The Massachusetts Department of Environmental Quality (MDEP) has declined our open records request for public disclosure of the list of approximately 200 TCE-contaminated sites that the state is planning to revisit to determine whether indoor air poses a risk of cardiac birth defects through vapor intrusion, which occurs when below ground pollution rises into indoor air. The internal review, which is expected to take years to complete, was announced earlier this year at a public meeting hosted by MDEP on January 28.
Recent human studies indicate that prenatal exposure to Trichloroethylene (TCE) may cause developmental effects such as spontaneous abortion, congenital heart defects, central nervous system defects, and small birth weight, according to the U.S. Agency for Toxic Substances and Disease Registry. In 2011, EPA classified TCE has a human carcinogen.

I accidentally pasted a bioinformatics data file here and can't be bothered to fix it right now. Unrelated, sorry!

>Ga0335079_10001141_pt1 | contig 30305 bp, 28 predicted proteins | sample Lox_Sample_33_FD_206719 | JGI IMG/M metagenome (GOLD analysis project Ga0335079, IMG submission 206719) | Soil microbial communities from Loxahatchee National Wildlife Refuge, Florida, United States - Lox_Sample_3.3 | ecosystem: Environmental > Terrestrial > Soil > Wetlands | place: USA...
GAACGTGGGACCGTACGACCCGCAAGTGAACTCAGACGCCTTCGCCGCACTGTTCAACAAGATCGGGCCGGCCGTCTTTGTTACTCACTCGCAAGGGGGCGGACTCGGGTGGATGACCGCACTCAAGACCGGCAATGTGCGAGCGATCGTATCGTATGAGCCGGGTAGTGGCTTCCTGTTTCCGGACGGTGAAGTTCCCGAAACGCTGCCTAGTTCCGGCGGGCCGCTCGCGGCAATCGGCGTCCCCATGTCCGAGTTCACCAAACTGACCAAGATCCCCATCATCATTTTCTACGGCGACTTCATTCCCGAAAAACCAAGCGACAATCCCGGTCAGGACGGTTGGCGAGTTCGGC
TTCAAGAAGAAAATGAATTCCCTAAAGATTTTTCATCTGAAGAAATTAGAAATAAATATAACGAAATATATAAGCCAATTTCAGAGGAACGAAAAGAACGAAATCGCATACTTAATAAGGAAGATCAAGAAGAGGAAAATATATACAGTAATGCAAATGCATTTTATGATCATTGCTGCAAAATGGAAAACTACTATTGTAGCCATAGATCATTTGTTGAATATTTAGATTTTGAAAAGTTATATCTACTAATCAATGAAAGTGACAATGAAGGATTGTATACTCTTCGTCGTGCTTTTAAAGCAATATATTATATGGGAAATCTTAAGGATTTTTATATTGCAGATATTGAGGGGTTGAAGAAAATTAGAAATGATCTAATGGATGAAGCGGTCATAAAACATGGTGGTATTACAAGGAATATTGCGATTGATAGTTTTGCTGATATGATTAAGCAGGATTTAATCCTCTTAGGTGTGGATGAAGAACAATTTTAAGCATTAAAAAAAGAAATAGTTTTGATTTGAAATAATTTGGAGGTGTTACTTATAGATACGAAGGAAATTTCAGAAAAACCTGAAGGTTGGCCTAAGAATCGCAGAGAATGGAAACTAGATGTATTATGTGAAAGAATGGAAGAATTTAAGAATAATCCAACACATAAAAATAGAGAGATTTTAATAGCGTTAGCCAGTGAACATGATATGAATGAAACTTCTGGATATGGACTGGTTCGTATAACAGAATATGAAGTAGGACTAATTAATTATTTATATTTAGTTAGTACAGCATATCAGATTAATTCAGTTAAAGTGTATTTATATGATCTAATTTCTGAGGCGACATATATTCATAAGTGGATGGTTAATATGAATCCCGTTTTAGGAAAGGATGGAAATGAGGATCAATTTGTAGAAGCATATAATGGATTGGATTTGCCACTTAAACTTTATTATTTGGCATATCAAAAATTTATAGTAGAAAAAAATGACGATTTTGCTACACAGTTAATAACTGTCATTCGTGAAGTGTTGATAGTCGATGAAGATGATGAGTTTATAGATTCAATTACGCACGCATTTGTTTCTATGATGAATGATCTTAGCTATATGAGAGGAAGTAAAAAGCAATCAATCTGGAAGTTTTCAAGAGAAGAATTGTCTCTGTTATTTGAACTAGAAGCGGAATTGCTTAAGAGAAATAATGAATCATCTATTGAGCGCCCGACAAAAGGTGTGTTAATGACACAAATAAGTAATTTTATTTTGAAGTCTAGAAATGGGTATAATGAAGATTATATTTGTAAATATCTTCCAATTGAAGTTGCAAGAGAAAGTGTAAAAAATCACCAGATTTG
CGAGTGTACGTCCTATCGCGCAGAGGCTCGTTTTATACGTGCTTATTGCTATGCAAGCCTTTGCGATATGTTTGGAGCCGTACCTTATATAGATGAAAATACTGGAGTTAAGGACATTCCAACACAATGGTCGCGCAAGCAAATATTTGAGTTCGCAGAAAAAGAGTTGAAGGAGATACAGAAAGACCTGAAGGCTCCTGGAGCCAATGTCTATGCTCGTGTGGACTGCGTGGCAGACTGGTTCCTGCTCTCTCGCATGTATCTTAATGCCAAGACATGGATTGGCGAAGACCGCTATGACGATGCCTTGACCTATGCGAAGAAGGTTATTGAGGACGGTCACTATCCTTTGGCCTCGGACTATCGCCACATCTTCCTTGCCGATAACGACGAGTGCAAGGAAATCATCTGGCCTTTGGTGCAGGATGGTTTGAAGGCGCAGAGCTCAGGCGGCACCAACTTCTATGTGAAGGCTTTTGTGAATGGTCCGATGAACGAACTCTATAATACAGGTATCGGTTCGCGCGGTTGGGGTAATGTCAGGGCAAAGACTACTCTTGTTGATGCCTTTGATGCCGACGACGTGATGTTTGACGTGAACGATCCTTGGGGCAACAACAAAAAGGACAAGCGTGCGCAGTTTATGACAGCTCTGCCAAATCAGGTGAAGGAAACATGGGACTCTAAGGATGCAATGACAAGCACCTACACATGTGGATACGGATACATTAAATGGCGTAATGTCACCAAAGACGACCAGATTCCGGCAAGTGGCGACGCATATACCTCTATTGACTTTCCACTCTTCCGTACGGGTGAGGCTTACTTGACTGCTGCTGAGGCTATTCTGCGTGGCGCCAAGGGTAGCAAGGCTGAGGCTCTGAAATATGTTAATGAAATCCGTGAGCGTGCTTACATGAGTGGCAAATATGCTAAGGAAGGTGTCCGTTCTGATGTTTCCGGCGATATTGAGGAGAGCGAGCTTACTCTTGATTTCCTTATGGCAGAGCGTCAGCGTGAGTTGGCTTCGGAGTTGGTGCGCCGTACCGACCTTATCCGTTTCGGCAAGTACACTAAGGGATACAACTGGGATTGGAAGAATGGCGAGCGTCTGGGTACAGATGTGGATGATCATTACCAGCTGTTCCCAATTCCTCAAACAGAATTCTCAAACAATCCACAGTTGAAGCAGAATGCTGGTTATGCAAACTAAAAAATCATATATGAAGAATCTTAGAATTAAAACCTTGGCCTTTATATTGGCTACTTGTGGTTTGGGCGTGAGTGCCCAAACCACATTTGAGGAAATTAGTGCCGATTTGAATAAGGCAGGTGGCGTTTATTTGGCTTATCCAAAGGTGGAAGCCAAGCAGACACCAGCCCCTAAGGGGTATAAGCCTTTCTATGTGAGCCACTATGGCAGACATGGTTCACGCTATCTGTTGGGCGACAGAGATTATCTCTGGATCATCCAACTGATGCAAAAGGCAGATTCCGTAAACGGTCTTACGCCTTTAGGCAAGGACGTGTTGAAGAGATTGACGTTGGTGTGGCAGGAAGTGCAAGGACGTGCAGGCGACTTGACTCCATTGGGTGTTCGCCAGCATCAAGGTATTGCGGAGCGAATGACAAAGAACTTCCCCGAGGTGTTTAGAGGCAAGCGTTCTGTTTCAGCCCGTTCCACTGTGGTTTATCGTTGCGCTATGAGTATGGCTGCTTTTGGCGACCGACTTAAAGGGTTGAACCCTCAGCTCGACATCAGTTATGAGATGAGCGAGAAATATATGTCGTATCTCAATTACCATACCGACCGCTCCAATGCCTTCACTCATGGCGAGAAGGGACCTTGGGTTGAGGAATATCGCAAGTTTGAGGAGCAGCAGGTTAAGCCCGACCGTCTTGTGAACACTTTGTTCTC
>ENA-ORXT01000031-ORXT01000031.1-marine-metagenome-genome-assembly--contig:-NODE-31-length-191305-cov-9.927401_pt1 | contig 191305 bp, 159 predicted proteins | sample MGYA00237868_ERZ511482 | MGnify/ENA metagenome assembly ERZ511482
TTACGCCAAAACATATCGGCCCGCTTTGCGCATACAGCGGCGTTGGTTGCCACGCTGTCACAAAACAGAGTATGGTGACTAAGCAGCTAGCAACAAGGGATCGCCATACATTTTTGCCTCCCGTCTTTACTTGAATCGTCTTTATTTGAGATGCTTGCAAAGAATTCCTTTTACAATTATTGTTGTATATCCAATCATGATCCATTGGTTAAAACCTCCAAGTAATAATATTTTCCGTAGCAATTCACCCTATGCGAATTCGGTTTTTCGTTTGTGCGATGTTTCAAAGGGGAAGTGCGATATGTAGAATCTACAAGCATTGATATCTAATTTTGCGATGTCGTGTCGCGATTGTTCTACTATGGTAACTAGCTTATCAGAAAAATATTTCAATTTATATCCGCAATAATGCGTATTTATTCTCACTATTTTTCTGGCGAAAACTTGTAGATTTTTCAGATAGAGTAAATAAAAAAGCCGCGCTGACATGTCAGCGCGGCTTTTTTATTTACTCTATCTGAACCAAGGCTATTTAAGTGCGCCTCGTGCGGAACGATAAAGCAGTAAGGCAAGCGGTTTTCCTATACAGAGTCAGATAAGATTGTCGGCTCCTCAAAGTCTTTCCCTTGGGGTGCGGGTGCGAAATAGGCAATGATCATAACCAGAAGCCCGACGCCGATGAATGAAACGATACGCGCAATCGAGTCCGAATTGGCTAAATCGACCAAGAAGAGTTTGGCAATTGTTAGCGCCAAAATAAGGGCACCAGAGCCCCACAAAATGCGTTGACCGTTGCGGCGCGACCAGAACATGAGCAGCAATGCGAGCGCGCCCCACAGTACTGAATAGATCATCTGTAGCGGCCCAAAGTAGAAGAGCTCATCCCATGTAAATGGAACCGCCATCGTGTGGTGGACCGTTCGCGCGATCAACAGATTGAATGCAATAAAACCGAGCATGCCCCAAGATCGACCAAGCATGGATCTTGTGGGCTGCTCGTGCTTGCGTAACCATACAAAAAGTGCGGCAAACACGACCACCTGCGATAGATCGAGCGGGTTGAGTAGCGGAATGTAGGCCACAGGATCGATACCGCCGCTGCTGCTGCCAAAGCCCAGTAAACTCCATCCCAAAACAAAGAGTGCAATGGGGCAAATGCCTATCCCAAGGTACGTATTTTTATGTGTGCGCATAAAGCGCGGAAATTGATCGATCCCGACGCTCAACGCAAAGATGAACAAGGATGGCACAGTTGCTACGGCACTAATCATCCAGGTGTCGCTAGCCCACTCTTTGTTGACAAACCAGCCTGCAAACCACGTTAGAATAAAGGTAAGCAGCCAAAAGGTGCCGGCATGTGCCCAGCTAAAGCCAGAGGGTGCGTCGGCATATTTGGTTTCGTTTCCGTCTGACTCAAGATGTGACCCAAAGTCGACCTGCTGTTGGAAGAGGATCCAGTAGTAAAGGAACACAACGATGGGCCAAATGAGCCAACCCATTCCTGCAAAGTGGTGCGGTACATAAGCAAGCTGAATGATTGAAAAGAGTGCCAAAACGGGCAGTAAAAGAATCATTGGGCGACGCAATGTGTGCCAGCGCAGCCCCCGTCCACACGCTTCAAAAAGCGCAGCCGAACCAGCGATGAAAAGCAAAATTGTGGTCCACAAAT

On February 18, Citizens for Safe Water Around Badger (CSWAB) submitted a public records request to MDEP for its list of 200 sites to “assure that the information is made immediately available to the public, particularly women of child-bearing age who may wish to know of POTENTIAL (sic) TCE sites of concern where they live and work.”
“As noted in public comments by MDEP, some of these sites have been closed for a very long time and current residents, owners and workers may not be aware of the former site history,” CSWAB emphasized.
Initially, state officials denied the existence of any such list but the April 7 letter to CSWAB from Margaret Shaw, Public Records Coordinator, states that the MDEP has determined that “there are records within its custody and control and that are responsive to your request, but are exempt from the definition of a public under M.G.L. c. 4, § 7(26)(d), the Deliberative Process Exemption. MassDEP is not releasing the exempt records.”
“Since the information requested is draft and subject to further investigation, the draft list that currently exists is exempt from disclosure under the deliberative process exemption,” Shaw added.
CSWAB has encouraged MDEP to voluntarily share the list of suspected sites on its website so that the information may be “presented in context and with supporting explanation by the Department in conjunction with public health agencies,” their letter concluded.